If you remove it fully, you'll save some weight, but I'm not sure how heavy this battery is or if it's worth the labor, so at the very least disconnect it. The terminals must be insulated and protected when the battery is disconnected, otherwise they will short out, causing further issues. It's not as simple as unplugging the cords.

Honda Civic Hybrid Battery: Can you still drive a Honda Civic hybrid without IMA?


The IMA, or Integrated Motor Assist, is a secondary combustion engine. There are three sorts of hybrid cars, according to Honda. The hybrid battery delivers some or all of the power required in each case. If you're wondering if it's safe to drive my hybrid car with the IMA light on, the answer is most likely but there will be risks.


The hybrid battery is most likely in need of maintenance, according to your IMA light. Your automobile will most likely continue to run without inflicting long-term harm as long as your 12V battery light is not on. Some people can go months without experiencing a serious accident. However, it is not recommended to drive your car with the IMA light on because it might be dangerous.


The first disadvantage of driving with the IMA light on is that your car's performance may suffer. Your vehicle will seem sluggish and accelerate more slowly than usual. This occurs when your IMA isn't aiding your engine adequately. Because the extra power from the hybrid battery is not there, the combustion engine is put under more stress, resulting in reduced power.


The second disadvantage you can encounter is poor gas mileage. Because your engine can no longer rely on the electric motor for acceleration, regenerative braking, or idle stop, you'll have to use more fuel to keep it running.


What you should be concerned about is the possibility that your vehicle will have difficulty accessing highways. In high-traffic circumstances, without the regular acceleration you're used to, this can be rather dangerous.


Your car is unsafe to drive if the 12v battery light is illuminated. You're likely to come into problems with your vehicle not starting. In the worst-case scenario, your car may completely die while you are driving it. You want to stay as far away from these situations as possible. If you see the 12v battery light, you should pull over.


What to Do When Your IMA Light is On


When your IMA light is on and you want to know what is happening then check the error codes. It will provide you the useful information you need regarding the status of your IMA. Error code P1447 of 1st generation Insight 2000 -2004, for example, lets you know that the battery is at 10% or even less. So you can still get away with driving the car if in an emergency situation.


Error Code P1449, however, means your battery is about to fail and you will need to get to a mechanic ASAP. By adding a code reader to the car, DIYers can verify error codes. Alternatively, depending on your region, you can typically read your error codes at any chain auto-parts store.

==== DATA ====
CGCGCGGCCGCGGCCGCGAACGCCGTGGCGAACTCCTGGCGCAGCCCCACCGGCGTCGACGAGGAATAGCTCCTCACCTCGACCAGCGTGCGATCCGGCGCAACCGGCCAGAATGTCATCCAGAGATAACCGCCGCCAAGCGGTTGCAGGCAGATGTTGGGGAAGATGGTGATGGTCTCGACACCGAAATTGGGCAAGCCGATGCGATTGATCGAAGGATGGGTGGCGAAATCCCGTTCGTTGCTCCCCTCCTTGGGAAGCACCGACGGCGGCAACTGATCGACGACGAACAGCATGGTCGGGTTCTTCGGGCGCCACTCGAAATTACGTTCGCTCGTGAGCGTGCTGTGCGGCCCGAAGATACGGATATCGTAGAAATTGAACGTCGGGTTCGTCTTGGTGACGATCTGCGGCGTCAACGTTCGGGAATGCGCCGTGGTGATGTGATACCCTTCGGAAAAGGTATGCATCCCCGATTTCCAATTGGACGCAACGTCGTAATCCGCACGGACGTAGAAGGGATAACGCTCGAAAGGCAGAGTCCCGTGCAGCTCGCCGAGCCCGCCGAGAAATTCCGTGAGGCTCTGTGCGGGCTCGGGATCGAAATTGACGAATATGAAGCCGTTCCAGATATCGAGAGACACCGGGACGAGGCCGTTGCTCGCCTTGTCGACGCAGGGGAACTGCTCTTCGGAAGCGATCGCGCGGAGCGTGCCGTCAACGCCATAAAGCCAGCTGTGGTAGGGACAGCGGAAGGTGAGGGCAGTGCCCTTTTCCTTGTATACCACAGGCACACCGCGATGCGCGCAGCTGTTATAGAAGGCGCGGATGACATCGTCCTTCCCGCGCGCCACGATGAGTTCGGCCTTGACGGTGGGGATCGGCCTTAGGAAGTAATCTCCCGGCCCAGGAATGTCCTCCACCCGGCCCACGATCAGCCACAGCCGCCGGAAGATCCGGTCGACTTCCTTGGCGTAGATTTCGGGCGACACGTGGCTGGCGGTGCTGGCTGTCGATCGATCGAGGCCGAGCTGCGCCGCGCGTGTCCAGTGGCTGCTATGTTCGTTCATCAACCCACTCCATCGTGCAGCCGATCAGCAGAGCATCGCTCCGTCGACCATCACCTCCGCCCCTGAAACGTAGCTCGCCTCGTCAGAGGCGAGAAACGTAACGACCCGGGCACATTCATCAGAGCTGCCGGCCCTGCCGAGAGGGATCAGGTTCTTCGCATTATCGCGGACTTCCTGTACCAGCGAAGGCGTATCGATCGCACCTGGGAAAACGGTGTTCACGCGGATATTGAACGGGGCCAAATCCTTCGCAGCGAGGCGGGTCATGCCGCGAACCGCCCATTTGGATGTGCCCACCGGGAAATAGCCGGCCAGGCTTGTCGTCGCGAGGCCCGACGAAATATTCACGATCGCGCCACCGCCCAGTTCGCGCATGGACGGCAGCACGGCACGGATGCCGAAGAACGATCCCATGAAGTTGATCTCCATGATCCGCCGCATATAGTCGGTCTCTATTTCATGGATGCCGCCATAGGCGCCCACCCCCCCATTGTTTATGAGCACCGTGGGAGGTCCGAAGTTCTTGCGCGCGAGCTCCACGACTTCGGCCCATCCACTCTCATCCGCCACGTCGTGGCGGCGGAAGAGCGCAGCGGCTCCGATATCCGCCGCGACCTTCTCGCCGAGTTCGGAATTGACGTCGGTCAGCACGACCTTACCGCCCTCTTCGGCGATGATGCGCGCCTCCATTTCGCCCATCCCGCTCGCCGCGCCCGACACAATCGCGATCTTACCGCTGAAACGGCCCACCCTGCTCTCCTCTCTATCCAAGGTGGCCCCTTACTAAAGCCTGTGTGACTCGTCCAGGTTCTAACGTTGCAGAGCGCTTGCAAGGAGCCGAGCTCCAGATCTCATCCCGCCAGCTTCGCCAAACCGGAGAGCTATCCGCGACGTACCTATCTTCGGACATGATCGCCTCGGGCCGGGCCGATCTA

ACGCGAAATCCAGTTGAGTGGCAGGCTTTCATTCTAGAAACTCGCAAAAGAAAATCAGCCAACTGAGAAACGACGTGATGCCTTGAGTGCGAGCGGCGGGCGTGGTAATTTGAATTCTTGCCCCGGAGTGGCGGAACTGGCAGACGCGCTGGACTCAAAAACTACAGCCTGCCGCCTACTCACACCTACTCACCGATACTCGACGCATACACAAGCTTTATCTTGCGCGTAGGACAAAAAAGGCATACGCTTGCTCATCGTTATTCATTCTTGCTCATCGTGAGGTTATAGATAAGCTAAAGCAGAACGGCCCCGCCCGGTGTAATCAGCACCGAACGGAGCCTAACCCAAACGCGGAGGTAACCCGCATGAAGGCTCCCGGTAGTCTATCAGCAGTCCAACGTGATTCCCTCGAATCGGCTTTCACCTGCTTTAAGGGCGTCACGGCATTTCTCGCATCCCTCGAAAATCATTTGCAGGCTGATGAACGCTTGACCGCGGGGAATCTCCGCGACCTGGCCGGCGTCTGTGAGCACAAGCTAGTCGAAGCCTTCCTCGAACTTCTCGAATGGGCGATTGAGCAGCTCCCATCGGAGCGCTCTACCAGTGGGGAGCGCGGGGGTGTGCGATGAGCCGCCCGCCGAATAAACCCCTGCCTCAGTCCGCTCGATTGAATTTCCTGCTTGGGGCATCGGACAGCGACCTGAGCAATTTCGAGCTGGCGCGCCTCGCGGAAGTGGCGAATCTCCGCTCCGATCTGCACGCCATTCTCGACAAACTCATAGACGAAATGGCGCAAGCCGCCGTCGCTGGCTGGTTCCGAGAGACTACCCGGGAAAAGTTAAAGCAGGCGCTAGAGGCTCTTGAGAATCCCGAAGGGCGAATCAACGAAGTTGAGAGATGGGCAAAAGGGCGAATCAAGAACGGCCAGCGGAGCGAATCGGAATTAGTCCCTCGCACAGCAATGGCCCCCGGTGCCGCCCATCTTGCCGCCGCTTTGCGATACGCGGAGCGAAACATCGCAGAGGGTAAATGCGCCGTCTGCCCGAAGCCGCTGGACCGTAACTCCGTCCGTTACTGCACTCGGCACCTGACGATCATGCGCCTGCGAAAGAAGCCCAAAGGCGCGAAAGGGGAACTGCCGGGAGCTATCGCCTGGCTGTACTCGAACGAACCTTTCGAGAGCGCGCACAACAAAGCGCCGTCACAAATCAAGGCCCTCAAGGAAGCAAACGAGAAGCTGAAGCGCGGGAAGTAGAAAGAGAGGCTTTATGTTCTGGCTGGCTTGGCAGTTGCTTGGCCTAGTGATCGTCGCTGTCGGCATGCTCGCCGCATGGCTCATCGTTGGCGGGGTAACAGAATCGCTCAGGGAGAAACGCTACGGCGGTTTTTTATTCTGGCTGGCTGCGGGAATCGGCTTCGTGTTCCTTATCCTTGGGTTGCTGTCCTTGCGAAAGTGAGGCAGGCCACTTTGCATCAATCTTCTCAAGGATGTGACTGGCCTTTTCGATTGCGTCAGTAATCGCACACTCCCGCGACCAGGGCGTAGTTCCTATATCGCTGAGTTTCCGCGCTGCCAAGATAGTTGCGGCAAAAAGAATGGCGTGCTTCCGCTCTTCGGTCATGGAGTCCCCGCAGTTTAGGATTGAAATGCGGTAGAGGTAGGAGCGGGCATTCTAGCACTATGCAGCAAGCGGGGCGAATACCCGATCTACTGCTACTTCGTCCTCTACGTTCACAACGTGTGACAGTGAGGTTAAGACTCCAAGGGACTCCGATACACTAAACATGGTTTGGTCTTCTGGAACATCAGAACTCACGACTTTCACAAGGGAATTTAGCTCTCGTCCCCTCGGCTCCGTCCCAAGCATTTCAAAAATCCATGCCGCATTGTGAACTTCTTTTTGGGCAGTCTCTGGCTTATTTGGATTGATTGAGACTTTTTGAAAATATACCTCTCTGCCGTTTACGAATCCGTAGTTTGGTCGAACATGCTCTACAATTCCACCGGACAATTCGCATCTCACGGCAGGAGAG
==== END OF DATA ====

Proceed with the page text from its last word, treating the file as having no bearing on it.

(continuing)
Visiting a professional, on the other hand, is the safest option. The procedure of replacing your battery can be intricate, and if you hire a professional to perform it, you'll have a lower possibility of damaging the integrity of your car. When your IMA light illuminates, it's most likely time to replace your hybrid battery. 

Categories BlogSours:
  1. Providence ri apartments
  2. Robert am stern salary
  3. Watsons spas and pools
  4. Counselling meaning in english
  5. Boss motorcycle speakers

What is an IMA Battery?

The abbreviation IMA stands for Integrated Motor Assist, the name of the hybrid car technology introduced by Honda in 1999 with their Insight, a model that enjoys great popularity ever since it was launched.

Honda ima battery

The IMA is a parallel hybrid system that uses an electrical motor installed between the car’s transmission and its internal combustion engine to provide a back-up to the conventional engine and to move the car at low speeds. The IMA battery is a special battery that is separate from the car’s standard battery and its role is to power the electrical motor that propels the car before the internal combustion engine takes over. IMA batteries are nickel-metal hybrid batteries (NiMH units) that replenish their energy deposits when the car is decelerating, during a process called regenerative braking.

The average lifespan of Honda ima battery packs is around 7-10 years, but in many cases (if the car is driven correctly and the manufacturer’s recommendations and instructions regarding charging and maintenance are followed), the pack will work flawlessly for much longer that it is warranted for, the principle reason why the Honda models are replaced by the owner being not the fault of the battery, but the owner’s intention to have a new car.


Honda Civic Hybrid Battery Failure

Battery failure problems in the first and second generation Honda Civic Hybrids have become a major concern for many Honda owners. The problem has been premature battery failure, which often is NOT covered under warranty. The affected vehicles are 2003 to 2005 Civic Hybrids (1st gen) and 2005 to 2011 Civic Hybrids (2nd gen).

The high voltage hybrid battery is part of the Integrated Motor Assist (IMA) system and is located behind the back seat. In the 1st gen Civics, the battery is a 144 volt nickel metal hydride (NiMH) battery. The 2nd gen Civic Hybrids have a more powerful 158.4 volt NiMH battery. The failure rate is reportedly higher in the 2nd gen Civics than in the older ones.

The average service life of the Honda Civic IMA battery in the Honda Civic Hybrids is only about seven years, and in some cases much less. By comparison, the high voltage hybrid battery in the Toyota Prius has proved to be extremely durable and trouble-free.